When instructions are handled in parallel, it is required to detect and resolve dependencies between instructions. It can generally discuss dependency detection and resolution as it associates to processor classes and the processing functions contained independently.
An instruction is resource-dependent on an issued instruction if it needed a hardware resource that can be utilized by a previously issued instruction. If, for instance, only a single non-pipelined division unit is accessible, as in general in ILP-processors, thus in the code sequence the second division instruction is resource-dependent on the first one and cannot be implemented in parallel.
Resource dependencies are constraints generated by multiple resources including EUs, buses, or buffers. They can lower the degree of parallelism that can be managed at multiple phases of execution, including instruction decoding, issue, renaming, and execution, etc.
There are two basic approaches as static and dynamic. Static detection and resolution are adept by the compiler, which prevents dependencies by reordering the code. Thus the output of the compiler is reordered into dependency-free code. VLIW processors continually expect dependency-free code, whereas pipelined and superscalar processors generally do not.
In contrast, dynamic detection and resolution of dependencies are implemented by the processor. If dependencies have to be recognized in connection with instruction issues, the processor generally maintains two gliding windows.
The issue window includes all fetched instructions which are predetermined for the issue in the next cycle, while instructions that are in execution and whose results have not been created are retained in an implementation window. In each cycle, all the instructions in the issue window are tested for data, control, and resource dependencies concerning the execution instructions.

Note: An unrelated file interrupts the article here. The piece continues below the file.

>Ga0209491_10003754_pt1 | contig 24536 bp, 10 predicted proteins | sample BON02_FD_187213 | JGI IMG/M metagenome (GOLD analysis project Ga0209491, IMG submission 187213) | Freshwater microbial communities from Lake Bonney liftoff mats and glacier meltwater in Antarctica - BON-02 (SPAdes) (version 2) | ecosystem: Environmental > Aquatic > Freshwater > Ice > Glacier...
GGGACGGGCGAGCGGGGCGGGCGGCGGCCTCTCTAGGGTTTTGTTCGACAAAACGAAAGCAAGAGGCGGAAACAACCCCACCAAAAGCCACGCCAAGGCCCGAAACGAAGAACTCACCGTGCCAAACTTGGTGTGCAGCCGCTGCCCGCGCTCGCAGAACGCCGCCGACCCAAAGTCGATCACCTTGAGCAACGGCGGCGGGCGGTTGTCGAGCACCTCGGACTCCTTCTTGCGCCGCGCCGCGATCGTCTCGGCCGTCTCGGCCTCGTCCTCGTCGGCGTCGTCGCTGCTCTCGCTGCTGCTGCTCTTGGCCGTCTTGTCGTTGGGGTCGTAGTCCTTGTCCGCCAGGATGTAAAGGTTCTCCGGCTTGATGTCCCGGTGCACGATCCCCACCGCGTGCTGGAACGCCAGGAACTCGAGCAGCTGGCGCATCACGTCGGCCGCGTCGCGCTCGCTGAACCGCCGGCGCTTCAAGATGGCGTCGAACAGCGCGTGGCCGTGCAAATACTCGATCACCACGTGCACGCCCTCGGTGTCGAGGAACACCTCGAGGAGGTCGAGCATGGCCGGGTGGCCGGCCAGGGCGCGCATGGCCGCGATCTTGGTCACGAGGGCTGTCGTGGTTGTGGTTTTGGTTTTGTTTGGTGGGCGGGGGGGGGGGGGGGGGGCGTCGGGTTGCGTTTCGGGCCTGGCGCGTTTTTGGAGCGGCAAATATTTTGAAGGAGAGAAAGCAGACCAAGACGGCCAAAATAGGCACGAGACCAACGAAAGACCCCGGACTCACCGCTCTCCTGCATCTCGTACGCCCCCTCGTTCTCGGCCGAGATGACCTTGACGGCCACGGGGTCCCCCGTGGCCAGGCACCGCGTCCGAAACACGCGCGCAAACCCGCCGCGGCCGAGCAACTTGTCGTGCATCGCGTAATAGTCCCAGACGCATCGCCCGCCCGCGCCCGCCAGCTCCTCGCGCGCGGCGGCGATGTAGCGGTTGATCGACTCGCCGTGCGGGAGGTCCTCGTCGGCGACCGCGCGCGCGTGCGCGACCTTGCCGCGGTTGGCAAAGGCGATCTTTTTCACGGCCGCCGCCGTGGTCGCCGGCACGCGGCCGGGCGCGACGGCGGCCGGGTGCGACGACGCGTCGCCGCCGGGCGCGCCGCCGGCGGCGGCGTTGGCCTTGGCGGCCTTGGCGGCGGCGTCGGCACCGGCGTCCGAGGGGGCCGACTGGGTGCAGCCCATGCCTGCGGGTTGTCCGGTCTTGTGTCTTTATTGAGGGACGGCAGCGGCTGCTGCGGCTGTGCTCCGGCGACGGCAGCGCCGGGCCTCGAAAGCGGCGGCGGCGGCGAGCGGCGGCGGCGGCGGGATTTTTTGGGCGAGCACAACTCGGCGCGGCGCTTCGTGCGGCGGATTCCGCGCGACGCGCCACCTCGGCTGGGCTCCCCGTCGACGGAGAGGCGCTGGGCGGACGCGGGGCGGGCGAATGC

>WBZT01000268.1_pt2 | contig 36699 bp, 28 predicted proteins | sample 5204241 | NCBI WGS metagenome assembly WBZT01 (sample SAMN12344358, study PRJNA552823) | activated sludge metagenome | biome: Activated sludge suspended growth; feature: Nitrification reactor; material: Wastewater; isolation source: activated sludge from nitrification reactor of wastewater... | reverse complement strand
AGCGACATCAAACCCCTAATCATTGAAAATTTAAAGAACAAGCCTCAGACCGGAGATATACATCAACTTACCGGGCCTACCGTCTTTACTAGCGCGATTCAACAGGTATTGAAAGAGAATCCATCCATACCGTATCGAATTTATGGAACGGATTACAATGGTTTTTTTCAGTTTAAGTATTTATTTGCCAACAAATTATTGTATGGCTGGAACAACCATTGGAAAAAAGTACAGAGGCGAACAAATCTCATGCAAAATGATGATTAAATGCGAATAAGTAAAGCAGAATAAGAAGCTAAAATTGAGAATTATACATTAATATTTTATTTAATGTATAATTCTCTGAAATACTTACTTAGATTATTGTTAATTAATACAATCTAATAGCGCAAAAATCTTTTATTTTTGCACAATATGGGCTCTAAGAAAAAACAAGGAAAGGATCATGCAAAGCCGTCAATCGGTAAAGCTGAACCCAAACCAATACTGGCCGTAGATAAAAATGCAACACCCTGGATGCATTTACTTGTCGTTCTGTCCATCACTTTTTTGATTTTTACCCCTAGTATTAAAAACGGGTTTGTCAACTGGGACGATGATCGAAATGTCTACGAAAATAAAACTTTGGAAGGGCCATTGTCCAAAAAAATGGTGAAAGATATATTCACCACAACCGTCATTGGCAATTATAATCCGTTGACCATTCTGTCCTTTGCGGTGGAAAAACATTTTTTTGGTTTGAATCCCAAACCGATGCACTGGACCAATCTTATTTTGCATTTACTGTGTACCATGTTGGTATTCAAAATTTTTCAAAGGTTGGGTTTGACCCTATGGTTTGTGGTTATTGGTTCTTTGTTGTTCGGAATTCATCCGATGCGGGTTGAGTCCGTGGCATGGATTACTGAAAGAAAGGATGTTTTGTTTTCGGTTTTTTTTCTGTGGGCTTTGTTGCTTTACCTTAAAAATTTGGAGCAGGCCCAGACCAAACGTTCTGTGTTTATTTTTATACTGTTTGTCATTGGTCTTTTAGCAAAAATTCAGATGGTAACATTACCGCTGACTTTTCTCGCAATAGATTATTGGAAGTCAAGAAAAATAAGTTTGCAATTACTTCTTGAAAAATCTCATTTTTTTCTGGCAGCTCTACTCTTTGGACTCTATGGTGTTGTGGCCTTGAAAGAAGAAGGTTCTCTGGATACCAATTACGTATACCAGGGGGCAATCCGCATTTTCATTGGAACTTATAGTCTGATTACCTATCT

It allows handling some cases when dependencies are unknown at compile time.
It facilitates the compiler.
It enables code that was compiled with one pipeline in mind to run effectively on multiple pipelines.
The execution of an ILP-processor can be automatically raised by parallel code optimization. If dependencies are encountered and resolved statically by a compiler, certainly the compiler has to be improved to implement parallel code optimization as well.
If dependency detection and resolution are dynamic, code optimization has to be carried out previously by the compiler in connection with object code generation. Parallel optimization goes further than traditional sequential code optimization. It is managed by reordering the sequence of instructions by suitable code transformations for parallel execution.
In static scheduling promoted by parallel code optimization, it is the exclusive function of a compiler to detect information, control and resolve information, control, and resource dependencies during code generation. Further, the compiler also implements parallel code optimization. That is, the compiler makes dependency-free optimized code for parallel ILP-execution.